Explore further: Early diagnosis, effective therapy vital for treatment of deadly invasive aspergillosis

Related Stories

Early diagnosis, effective therapy vital for treatment of deadly invasive aspergillosis

June 30, 2016
New therapies are improving care, but early diagnosis remains critical in the effective treatment of invasive, a potentially deadly fungal infection, according to new guidelines released by the Infectious Diseases Society ...

Improved diagnosis and treatment of fungal infections could prevent over a million AIDS deaths by 2020

November 8, 2016
Fungal infection causes around half of AIDS-related deaths, of which there were 1,100,000 in 2015. Data analysis by Professor David Denning and published in Philosophical Transactions of the Royal Society B suggests that ...

World's first clinical guidelines for chronic fungal lung infections

December 22, 2015
The world's first guidelines for chronic fungal lung infections for doctors and laboratories have been published today, by the European Respiratory Society (ERS) and the European Society of Clinical Microbiology and Infectious ...

First 13 cases of deadly fungal infection emerge in US

November 4, 2016
Thirteen cases of a sometimes deadly and often drug-resistant fungal infection, Candida auris, have been reported in the United States for the first time, health officials said Friday.

Recommended for you

Evidence found of oral bacteria contributing to bowel disorders

October 20, 2017
(Medical Xpress)—An international team of researchers has found evidence that suggests certain types of oral bacteria may cause or exacerbate bowel disorders. In their paper published in the journal Science, the group describes ...

New compound discovered in fight against inflammatory disease

September 22, 2017
A 10-year study by University of Manchester scientists for a new chemical compound that is able to block a key component in inflammatory illness has ended in success.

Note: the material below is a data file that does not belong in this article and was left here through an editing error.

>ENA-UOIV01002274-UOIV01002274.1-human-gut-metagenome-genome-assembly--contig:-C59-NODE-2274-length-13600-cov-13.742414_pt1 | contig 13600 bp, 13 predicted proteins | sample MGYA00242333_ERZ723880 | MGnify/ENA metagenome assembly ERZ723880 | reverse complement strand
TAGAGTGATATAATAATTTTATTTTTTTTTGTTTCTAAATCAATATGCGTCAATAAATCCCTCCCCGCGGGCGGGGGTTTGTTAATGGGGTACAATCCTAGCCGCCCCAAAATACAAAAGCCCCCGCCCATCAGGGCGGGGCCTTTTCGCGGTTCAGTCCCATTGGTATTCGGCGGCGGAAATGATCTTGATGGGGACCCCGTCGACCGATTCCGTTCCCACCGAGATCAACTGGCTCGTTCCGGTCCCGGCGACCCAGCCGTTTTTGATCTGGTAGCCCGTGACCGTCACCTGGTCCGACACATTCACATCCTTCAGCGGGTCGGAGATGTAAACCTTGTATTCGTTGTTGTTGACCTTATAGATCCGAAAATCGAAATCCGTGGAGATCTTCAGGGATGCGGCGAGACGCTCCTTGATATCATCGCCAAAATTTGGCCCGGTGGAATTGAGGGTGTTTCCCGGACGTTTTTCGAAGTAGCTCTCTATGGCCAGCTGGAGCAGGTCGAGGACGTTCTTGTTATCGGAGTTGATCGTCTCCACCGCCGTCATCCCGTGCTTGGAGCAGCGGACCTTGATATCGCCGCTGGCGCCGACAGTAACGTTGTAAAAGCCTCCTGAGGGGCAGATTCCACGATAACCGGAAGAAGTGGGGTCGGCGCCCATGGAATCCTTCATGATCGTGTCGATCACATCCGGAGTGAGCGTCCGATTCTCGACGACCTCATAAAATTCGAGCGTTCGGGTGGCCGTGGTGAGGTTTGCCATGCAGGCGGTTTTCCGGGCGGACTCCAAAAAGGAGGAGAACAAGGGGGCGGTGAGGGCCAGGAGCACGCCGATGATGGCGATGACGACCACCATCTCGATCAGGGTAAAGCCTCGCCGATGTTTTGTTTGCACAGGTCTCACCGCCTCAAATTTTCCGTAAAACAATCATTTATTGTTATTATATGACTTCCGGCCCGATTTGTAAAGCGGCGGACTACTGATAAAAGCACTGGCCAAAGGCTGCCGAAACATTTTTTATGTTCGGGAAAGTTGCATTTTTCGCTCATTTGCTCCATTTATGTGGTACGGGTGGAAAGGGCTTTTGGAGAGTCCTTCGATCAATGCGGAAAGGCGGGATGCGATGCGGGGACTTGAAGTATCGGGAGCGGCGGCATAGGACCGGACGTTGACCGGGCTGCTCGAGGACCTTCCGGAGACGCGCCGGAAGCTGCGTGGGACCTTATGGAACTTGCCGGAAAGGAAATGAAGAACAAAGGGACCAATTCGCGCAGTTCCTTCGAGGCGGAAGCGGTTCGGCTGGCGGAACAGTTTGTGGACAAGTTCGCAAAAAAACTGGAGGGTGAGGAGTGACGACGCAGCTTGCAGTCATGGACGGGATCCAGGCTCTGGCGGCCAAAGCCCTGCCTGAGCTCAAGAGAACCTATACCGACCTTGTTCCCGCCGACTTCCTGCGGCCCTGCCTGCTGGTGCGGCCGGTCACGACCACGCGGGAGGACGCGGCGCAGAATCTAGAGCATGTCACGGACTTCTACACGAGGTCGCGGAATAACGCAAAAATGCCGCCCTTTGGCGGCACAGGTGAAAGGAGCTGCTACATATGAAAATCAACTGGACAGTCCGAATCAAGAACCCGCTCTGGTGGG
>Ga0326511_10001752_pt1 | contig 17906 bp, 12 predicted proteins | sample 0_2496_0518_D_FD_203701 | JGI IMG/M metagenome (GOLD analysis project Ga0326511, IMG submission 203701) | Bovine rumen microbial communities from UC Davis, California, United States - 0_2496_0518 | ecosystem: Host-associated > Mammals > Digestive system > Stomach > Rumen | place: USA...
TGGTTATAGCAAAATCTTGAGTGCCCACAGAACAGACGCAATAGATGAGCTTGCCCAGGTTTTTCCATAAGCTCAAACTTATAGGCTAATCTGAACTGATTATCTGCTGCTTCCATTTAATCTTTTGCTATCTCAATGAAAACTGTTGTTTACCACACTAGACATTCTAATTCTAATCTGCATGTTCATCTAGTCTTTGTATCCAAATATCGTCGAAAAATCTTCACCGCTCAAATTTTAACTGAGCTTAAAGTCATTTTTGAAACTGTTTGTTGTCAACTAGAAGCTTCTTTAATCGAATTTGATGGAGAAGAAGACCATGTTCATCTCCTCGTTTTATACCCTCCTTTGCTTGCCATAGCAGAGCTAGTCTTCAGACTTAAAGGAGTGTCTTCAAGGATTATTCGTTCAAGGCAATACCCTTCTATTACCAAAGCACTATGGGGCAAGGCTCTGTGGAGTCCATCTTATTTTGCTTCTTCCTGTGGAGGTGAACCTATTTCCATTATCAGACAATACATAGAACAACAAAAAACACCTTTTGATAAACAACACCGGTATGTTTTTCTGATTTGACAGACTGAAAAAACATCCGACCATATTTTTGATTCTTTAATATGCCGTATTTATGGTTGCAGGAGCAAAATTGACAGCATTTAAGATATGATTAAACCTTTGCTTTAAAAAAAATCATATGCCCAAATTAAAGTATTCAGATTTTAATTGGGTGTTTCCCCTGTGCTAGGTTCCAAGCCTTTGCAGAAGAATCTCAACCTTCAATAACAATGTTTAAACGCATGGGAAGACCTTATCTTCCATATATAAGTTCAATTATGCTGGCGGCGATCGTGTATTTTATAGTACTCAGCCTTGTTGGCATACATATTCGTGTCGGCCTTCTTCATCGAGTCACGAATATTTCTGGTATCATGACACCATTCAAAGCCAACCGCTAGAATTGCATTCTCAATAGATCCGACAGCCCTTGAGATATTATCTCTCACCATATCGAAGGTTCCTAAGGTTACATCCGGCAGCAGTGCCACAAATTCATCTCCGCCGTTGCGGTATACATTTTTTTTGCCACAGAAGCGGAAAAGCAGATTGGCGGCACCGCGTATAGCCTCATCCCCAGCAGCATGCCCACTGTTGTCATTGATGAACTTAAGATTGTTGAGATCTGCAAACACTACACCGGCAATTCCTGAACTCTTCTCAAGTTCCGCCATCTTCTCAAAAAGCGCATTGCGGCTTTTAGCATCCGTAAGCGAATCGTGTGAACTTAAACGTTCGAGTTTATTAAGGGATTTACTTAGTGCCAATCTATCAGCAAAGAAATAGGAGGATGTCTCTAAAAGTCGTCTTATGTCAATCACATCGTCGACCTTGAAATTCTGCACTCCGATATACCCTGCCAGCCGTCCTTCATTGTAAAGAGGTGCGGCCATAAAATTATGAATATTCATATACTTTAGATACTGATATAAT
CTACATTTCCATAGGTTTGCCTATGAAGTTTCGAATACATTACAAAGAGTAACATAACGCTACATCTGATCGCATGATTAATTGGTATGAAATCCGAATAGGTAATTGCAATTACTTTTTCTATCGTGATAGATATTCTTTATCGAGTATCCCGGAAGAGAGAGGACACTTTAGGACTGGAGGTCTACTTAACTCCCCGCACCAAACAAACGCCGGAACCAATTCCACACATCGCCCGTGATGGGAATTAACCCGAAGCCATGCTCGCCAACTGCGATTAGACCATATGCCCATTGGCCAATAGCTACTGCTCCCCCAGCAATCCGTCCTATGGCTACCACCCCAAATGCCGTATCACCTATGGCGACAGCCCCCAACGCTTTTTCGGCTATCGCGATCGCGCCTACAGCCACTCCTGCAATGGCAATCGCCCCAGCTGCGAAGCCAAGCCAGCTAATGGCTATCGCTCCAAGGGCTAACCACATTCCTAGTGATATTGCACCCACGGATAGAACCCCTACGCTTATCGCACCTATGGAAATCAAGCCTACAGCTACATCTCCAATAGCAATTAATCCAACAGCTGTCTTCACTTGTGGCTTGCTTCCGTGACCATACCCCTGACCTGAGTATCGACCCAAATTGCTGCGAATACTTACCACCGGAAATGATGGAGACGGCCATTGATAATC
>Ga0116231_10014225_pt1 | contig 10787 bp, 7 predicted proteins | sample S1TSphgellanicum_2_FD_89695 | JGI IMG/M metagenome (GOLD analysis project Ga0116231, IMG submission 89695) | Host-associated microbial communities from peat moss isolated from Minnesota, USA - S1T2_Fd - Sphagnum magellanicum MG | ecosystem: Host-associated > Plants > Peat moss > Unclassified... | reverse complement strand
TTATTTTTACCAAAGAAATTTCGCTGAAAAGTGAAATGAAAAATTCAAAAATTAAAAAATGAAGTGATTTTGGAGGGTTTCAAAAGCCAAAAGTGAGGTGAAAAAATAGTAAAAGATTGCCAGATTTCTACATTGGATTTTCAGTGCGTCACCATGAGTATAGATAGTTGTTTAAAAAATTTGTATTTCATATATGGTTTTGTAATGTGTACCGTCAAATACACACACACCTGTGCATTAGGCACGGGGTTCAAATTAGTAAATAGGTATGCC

Asthma researchers test substance from coralberry leaves

September 14, 2017
The coralberry could offer new hope for asthmatics. Researchers at the University of Bonn have extracted an active pharmaceutical ingredient from its leaves to combat asthma, a widespread respiratory disease. In mice, it ...

Respiratory experts urge rethink of 'outdated' asthma categorisation

September 12, 2017
A group of respiratory medicine experts have called for an overhaul of how asthma and other airways diseases are categorised and treated.

New 'biologic' drug may help severe asthma

September 7, 2017
(HealthDay)—A "biologic" drug in development to treat severe asthma reduces the rate of serious attacks by about two-thirds compared to a placebo drug, according to preliminary research findings.

Songbird study shows how estrogen may stop infection-induced brain inflammation

August 31, 2017
The chemical best-known as a female reproductive hormone—estrogen—could help fight off neurodegenerative conditions and diseases in the future. Now, new research by American University neuroscience Professor Colin Saldanha ...

0 comments

Please sign in to add a comment. Registration is free, and takes less than a minute. Read more

Click here to reset your password.
Sign in to get notified via email when new comments are made.